By Anne-Marie Gawen
Anxious in some ways as a child and not quite comfortable in his own skin, Matt had a ‘meltdown’ aged 24 whilst living a hedonistic lifestyle in Ibiza with his girlfriend Andrea. Alcohol seemed to have played a large part – whether just because that was what happens on ‘party island’ or to quash his creeping anxieties. Matt writes about his breakdown, the aftermath and his recovery in ‘Reasons to Stay Alive’.
The weight of being
Unable to continue there, he and Andrea moved back home to live with his parents, and there his life nosedived into a painful existence of overwhelming anxieties and depression.
He describes all this time quite unflinchingly from the position of survival several years later. This must have been tortuous for him, as it was a bleak time indeed. Feeling a failure, feeling hopeless, ‘The weight of being a son that had gone wrong, the weight of being loved, the weight of being a disappointment. The weight of being a hope that hadn’t happened the way it should have’. Heartbreaking. He had to go back to the place that he nearly didn’t survive to see how he DID survive, and for that I thank him. He quotes H Murakami, ‘When the storm is over you won’t remember how you survived, or in fact whether the storm IS over. One thing is certain, when you come out of the storm you won’t be the same person who walked in’.
He makes some very interesting points. Is mental health SO separate from physical health? There are many physical manifestations of mental health; so much happens away from the mind/brain. He is keen for the message that this is a temporary state to get through, citing all the negative thoughts of wanting to die, hating yourself, things are only going to get worse as symptoms of the illness; he considers the mind to have its own ‘weather systems’. ‘You are in a hurricane – hurricanes run out of energy. Hold on’.
The concern for him from others was shockingly missing
One great chapter name (and there are a few gems of Chapter Headings!) is ‘Things That Have Happened to Me That Have Generated More Sympathy Than Depression’. Scalding a hand, losing a job, bad Amazon reviews, norovirus, IBS, lower back pain. Matt makes the stigma clear, showing that how we feel about people with mental health problems is skewed. You see the damage and pain his illness caused him and how the concern for him from others was shockingly missing. It seems easier to show our concern for minor glitches, physical ailments and disappointments than the total devastation that anxiety and depression bring. I am sure all those who have experienced something similar will relate to this.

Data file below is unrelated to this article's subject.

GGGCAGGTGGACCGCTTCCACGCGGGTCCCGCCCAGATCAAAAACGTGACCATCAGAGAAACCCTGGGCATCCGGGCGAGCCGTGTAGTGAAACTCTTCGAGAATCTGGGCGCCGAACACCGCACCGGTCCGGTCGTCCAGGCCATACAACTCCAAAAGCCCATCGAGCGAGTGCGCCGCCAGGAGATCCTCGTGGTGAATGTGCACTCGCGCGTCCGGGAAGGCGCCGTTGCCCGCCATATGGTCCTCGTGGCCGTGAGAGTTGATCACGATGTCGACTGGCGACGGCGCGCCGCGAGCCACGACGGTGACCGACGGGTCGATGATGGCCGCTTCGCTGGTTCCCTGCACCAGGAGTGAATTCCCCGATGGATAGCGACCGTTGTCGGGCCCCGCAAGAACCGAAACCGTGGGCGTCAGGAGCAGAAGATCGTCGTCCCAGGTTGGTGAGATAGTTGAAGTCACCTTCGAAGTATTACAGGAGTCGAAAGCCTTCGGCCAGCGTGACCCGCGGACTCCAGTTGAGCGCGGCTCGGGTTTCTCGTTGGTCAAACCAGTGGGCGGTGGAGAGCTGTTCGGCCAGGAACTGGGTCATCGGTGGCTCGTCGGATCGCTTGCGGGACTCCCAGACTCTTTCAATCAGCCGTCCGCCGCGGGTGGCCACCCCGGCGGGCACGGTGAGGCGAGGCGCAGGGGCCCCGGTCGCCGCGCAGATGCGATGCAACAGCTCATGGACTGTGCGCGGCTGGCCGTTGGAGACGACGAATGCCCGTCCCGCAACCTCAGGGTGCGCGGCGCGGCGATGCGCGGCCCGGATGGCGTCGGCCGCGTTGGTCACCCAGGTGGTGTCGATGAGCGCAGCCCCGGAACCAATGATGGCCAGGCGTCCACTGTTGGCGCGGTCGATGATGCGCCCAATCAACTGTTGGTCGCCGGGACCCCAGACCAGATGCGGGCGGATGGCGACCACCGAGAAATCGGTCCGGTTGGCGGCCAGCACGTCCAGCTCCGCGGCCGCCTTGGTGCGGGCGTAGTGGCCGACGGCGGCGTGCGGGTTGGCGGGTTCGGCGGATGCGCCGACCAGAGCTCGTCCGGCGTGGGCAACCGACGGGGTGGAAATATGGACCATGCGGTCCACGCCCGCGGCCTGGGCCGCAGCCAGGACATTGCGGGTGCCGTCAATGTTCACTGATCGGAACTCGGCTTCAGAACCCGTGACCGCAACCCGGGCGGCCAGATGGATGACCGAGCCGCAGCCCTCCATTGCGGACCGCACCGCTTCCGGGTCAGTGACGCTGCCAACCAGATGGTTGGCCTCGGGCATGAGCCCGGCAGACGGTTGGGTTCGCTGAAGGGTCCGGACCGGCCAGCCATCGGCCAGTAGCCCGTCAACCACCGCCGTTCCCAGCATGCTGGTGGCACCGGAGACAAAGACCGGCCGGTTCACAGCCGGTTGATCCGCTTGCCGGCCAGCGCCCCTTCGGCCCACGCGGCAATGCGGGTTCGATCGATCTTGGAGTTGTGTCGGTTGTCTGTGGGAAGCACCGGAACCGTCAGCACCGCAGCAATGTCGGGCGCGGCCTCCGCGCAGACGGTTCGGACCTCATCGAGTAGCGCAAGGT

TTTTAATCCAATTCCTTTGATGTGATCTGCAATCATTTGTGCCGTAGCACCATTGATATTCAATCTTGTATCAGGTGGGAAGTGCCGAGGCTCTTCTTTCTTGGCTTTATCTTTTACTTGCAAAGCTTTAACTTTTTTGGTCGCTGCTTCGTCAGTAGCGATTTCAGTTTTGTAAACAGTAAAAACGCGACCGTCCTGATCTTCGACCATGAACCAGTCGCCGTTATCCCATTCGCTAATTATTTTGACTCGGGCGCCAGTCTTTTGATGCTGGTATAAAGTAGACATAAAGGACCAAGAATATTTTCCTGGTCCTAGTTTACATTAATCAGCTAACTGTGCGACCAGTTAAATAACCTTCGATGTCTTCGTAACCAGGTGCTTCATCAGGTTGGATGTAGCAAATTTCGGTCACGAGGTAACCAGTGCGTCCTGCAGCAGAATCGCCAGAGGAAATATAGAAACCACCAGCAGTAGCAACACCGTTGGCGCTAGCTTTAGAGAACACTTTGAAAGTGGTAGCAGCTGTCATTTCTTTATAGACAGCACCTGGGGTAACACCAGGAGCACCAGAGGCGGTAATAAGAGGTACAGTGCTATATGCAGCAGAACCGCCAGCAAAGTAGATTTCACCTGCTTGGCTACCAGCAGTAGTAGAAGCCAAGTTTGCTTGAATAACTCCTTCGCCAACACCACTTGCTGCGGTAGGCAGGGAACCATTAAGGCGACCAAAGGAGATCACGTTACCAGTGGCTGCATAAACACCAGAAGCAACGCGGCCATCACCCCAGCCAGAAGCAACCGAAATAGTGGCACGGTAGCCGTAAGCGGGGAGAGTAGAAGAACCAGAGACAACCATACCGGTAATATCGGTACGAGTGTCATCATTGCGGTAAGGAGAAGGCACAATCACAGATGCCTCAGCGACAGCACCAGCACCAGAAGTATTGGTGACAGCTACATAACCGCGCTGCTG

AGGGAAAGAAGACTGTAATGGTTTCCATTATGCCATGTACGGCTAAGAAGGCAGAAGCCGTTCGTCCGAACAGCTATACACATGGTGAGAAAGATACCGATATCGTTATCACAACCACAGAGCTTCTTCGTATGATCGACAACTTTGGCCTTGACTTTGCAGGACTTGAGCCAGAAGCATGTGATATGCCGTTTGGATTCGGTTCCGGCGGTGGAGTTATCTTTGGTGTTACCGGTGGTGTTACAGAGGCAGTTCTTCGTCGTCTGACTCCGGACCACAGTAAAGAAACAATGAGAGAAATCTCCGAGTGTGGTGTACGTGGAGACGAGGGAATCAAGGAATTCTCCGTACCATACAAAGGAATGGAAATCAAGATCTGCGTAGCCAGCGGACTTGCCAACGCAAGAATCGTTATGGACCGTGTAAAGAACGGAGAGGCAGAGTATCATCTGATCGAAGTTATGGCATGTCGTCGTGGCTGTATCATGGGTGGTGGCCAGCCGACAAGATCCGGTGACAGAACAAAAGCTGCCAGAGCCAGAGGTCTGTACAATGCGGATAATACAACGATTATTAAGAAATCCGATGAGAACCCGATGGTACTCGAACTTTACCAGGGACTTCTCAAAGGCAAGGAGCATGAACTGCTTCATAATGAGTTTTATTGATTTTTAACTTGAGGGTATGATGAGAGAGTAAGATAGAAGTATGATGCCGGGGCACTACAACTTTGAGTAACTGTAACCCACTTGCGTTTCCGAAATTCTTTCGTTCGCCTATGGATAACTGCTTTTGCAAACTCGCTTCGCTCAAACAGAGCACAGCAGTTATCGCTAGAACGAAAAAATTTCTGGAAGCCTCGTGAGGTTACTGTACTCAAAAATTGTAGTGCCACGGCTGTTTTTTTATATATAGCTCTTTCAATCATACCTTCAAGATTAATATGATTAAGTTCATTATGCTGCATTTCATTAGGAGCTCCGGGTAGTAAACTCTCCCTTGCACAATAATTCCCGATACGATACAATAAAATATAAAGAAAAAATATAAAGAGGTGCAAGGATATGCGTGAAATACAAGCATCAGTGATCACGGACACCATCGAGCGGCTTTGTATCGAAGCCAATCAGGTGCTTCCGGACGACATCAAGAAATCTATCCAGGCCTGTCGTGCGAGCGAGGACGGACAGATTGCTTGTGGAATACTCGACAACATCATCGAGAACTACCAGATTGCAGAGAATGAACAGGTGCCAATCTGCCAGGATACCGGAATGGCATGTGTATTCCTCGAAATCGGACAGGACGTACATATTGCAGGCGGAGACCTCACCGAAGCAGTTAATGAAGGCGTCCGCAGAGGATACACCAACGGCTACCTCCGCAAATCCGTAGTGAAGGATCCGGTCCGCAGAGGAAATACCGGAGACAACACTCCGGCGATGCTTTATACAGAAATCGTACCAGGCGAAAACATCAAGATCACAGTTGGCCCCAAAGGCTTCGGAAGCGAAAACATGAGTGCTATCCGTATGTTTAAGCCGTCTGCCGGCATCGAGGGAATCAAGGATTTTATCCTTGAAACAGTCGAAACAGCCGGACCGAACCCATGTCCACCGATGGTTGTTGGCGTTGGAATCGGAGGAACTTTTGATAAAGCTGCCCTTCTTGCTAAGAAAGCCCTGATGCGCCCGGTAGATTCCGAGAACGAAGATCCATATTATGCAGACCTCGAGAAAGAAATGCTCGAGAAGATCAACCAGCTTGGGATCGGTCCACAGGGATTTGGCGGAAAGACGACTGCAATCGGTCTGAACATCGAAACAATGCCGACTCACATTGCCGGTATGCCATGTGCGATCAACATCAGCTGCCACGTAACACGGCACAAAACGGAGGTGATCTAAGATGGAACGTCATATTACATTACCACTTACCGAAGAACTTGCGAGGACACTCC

‘Don’t make the depressive feel weirder than they already feel’
He talks of the intensity of it: that it is off the scale of ‘normal emotion’. It overwhelms the sufferer, and maybe that is also what makes it so difficult for people who do care to know how to help, and makes people likely to avoid if possible? He has a chapter called ‘How To Be There For Someone With Anxiety Or Depression’. LISTEN, get educated, appreciate it is an illness, ‘Don’t make the depressive feel weirder than they already feel’.
He does feel though that out of this crushing, devastating, lonely experience, pleasure can eventually grow.
The book is written in a very accessible format – very short chapters – sometimes less than a full page, lists, lots of aspects covered. Great titles too for some of these chapters: ‘In Praise Of Thin Skin’. How time is so important and how to work with time, mindfulness, the love of his Andrea and others. It is a very personal book and yet at the same time full of universally applicable truths, painfully learned.
Obviously he survived his ‘hurricane’ and is reporting back from the front line. He lists things that now make him worse – lack of sleep, feeling ignored, advertising, sitting for too long etc. Also things that make him better – running, sleep, summer, music, being with people he loves, mindfulness etc.
Reasons to stay alive
His second to last chapter ‘How To Live – 40 Pieces Of Advice’, lists: Appreciate happiness when it is there, Sip don’t gulp, Be gentle with yourself, Be kind, Don’t watch TV mindlessly, 3 in the morning is never a good time to sort out your life, Trees, Be brave, Be strong and keep going, Read.
And then lastly – ‘Things I Have Enjoyed Since I Thought I Would Never Enjoy ANYTHING Again’. (I told you some chapters had great headings!!!) Seas, Rivers, Pub Meals, Watching his son being born, Country music, Christmas trees, Laughing, Talking to friends, Talking to strangers, Writing his book. A very moving chapter for all who have been to a place where life seemed to be over and hopeless. Add your own and feel grateful and happy.
A practical, easy to read book that is thoughtful and real
Thanks Matt – I am sure you really wanted to write ‘Reasons to Stay Alive’. You have done an eloquent job of describing what it felt like, how you can recover and grow from these experiences, and your lessons learned. I doubt there will be a single person who cannot learn something about themselves as they read this book.